Fashioned from mottled, light blue-green jade, this plaque is rectangular, with well-rounded corners. A pair of biconically drilled holes pierces the back upper edge of the piece, concealing suspension holes that are not visible from the front. The back side of the plaque is slightly convex, and bears two curving grooves running parallel to one of the vertical sides, probably aborted cuts made during the original blocking out and shaping of the piece. The front side has a gently concave and highly polished surface. In a detailed study of this object, John Carlson (1993) suggests that it represents an effigy copy of an iron ore Olmec mirror. He notes that the dimensions of the concave surface are virtually identical to those known for Olmec mirrors. Although Carlson interprets this item as a "non-functional" copy of an iron ore mirror, it is quite possible that as with the metallic ore examples, this pectoral could have also been used in divinatory scrying. In such divination, the play of light is at least as important as the quality of the reflection. Although rare, other examples of Olmec jade mirrors do exist. The use of mirrors in divination is widely documented in Mesoamerica, and such mirrors often seem to have served as powerful emblems of high office.
Benson, Elizabeth P. 1963 Handbook of the Robert Woods Bliss Collection of Pre-Columbian Art. Dumbarton Oaks, Trustees for Harvard University, Washington, D.C., p. 9, cat. 40.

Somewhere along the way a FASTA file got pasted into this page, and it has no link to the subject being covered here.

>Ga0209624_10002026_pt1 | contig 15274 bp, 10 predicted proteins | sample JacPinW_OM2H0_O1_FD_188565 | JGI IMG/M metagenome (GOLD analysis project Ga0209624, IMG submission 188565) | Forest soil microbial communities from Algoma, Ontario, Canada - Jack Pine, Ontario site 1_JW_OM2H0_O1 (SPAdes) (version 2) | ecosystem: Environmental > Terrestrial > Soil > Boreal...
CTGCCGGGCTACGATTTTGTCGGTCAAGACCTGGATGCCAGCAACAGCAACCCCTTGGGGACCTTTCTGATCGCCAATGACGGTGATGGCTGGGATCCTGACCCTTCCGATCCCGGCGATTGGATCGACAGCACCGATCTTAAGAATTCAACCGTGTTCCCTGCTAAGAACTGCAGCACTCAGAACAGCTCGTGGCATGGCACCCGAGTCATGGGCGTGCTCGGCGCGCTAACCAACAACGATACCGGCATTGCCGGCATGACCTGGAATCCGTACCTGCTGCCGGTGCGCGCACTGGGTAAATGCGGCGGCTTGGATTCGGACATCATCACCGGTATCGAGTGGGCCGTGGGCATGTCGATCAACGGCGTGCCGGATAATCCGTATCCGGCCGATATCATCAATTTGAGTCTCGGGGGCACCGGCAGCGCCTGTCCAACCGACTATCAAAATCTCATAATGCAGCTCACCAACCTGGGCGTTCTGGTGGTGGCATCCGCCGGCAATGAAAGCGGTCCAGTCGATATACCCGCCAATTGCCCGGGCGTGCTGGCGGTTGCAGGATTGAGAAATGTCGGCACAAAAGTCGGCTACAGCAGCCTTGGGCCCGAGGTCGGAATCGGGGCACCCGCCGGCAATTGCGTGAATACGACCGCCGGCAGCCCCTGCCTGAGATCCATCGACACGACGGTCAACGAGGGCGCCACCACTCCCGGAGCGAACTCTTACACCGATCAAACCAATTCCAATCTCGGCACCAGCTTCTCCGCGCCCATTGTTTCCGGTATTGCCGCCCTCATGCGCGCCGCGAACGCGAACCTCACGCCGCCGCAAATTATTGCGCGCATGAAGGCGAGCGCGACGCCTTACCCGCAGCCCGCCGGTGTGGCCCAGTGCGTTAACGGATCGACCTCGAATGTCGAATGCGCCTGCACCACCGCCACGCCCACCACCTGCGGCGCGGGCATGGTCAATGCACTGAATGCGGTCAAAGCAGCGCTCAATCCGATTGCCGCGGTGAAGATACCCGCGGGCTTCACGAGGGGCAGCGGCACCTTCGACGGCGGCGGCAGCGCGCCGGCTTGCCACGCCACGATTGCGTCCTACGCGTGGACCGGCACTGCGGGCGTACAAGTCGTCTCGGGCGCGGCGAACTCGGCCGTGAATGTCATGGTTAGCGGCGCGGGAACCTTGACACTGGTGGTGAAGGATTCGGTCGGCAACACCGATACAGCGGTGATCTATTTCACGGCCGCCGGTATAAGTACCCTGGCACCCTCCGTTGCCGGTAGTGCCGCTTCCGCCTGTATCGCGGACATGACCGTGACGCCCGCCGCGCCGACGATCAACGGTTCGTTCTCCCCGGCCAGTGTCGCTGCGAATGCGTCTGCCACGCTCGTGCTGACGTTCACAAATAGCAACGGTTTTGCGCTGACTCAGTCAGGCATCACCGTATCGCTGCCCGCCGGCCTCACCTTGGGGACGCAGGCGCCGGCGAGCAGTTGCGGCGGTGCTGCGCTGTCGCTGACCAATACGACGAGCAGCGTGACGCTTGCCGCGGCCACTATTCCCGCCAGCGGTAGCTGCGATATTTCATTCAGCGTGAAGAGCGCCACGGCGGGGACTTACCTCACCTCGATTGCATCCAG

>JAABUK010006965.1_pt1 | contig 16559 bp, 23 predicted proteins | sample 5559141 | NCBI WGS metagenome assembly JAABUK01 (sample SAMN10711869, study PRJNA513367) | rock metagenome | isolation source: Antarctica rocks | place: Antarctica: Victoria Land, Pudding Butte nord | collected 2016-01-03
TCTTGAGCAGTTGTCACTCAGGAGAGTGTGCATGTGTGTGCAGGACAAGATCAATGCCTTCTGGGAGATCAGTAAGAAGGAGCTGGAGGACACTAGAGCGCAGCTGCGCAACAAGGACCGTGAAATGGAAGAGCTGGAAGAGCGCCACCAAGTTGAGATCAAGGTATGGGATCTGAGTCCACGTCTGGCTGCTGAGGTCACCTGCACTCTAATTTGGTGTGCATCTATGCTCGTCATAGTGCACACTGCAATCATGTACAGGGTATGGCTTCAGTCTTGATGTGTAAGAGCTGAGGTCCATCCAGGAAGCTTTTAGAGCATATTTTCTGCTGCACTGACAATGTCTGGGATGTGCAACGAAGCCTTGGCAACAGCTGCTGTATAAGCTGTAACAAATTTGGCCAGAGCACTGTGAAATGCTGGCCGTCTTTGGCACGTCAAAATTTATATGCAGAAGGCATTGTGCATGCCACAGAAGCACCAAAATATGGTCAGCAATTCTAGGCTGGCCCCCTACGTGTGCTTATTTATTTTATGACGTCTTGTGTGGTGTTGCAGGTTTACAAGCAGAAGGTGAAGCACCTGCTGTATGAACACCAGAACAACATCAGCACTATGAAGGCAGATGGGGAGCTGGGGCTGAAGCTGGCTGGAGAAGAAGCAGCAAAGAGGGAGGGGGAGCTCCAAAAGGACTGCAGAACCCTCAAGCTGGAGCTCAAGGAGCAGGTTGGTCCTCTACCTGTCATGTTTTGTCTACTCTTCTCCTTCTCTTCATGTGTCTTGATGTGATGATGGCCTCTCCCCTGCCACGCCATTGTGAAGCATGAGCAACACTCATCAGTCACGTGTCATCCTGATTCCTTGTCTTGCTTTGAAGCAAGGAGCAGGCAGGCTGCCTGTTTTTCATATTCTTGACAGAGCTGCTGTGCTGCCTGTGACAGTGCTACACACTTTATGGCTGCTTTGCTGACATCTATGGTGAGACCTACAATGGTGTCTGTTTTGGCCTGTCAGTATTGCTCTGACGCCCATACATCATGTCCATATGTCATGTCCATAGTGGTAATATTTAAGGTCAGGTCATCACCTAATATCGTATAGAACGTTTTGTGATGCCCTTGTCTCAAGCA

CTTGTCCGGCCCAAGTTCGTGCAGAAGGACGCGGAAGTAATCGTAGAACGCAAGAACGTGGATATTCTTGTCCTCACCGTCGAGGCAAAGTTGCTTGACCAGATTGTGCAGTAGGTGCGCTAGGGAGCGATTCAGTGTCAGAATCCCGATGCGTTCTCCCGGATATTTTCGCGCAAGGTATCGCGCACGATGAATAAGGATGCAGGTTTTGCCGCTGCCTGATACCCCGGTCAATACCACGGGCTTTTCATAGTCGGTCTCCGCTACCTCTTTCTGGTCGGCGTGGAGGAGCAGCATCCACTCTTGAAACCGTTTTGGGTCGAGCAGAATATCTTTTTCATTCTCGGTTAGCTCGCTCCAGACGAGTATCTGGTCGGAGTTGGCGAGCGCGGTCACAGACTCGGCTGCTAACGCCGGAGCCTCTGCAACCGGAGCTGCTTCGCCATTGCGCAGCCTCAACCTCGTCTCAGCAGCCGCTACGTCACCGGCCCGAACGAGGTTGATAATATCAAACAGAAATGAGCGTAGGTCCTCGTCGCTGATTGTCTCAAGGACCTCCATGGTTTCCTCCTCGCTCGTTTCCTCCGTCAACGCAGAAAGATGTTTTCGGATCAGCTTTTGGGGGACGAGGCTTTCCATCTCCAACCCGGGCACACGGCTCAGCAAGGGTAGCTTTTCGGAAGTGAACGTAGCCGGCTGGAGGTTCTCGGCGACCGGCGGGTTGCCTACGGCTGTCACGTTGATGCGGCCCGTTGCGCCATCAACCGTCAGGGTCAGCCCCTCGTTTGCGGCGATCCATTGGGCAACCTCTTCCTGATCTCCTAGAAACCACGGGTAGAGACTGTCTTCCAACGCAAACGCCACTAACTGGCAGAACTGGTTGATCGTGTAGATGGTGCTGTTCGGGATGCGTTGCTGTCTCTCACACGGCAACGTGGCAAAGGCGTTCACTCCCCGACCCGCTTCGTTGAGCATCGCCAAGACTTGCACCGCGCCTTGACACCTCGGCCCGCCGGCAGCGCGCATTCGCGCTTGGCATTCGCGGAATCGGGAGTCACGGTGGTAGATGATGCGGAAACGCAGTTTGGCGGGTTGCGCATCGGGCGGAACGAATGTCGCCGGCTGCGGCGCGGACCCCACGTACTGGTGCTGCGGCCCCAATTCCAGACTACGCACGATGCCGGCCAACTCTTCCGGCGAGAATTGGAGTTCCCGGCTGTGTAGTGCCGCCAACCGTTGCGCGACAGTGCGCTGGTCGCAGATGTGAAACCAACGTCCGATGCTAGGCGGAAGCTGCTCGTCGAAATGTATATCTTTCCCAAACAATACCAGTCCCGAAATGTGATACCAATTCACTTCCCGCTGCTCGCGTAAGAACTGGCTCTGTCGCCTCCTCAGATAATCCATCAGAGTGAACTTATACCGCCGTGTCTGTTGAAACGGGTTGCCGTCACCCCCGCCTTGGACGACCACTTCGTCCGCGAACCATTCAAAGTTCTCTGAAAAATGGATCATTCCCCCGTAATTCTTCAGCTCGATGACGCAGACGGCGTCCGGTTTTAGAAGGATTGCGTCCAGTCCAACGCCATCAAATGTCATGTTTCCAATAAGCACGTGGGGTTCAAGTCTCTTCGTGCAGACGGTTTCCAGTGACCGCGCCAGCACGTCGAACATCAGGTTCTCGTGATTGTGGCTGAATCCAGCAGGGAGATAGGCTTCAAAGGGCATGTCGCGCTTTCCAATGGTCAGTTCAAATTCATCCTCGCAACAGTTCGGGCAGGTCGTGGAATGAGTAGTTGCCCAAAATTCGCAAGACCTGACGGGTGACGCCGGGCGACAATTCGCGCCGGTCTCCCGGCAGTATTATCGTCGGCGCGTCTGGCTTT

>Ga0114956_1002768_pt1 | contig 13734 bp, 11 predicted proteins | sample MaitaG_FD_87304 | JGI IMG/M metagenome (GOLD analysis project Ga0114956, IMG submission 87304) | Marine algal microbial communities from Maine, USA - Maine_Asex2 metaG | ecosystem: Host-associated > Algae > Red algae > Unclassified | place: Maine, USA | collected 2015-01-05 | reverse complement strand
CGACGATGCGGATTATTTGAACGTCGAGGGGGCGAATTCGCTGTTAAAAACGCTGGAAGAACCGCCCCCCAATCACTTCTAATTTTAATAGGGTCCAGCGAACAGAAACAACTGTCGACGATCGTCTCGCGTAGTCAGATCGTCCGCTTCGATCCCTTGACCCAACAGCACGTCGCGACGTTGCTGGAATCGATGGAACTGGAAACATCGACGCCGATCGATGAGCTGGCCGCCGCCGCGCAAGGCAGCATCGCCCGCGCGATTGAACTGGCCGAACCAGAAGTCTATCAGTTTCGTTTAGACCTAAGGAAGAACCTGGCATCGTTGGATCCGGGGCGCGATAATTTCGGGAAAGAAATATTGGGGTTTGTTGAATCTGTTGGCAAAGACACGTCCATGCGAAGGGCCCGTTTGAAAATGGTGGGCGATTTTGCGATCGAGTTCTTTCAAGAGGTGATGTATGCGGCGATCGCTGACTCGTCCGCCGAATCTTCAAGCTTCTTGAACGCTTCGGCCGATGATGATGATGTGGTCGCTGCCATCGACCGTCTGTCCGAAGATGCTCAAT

Carlson, John B. 1987 The Jade Mirror: An Olmec Concave Jadeite Pendant, A paper presented at a session entitled The Jade Connection, Denver, CO, 19-14 August
Carlson, John B. 1993 The Jade Mirror: An Olmec Concave Jadeite Pendant. In Precolumbian Jade: New Geological and Cultural Interpretations, Frederick W. Lange, ed., pp. 242-250. University of Utah Press, Salt Lake City. fig. 18.1.
González Calderón, O. L. 1991 The Jade Lords. O.L. González Calderón, Coatzacoalcos, Ver., pl. 483.
Taube, Karl A. 2004 Olmec Art at Dumbarton Oaks. Pre-Columbian Art at Dumbarton Oaks; No. 2. Dumbarton Oaks Research Library and Collection, Washington, D.C., p. 141-5, pl. 28.
Purchased from Frances Pratt, by Mrs. Mildred Bliss, 1963.
Gift to Dumbarton Oaks by Mrs. Mildred Bliss, 1963.
Dumbarton Oaks Research Library and Collection, Pre-Columbian Collection, Washington, DC.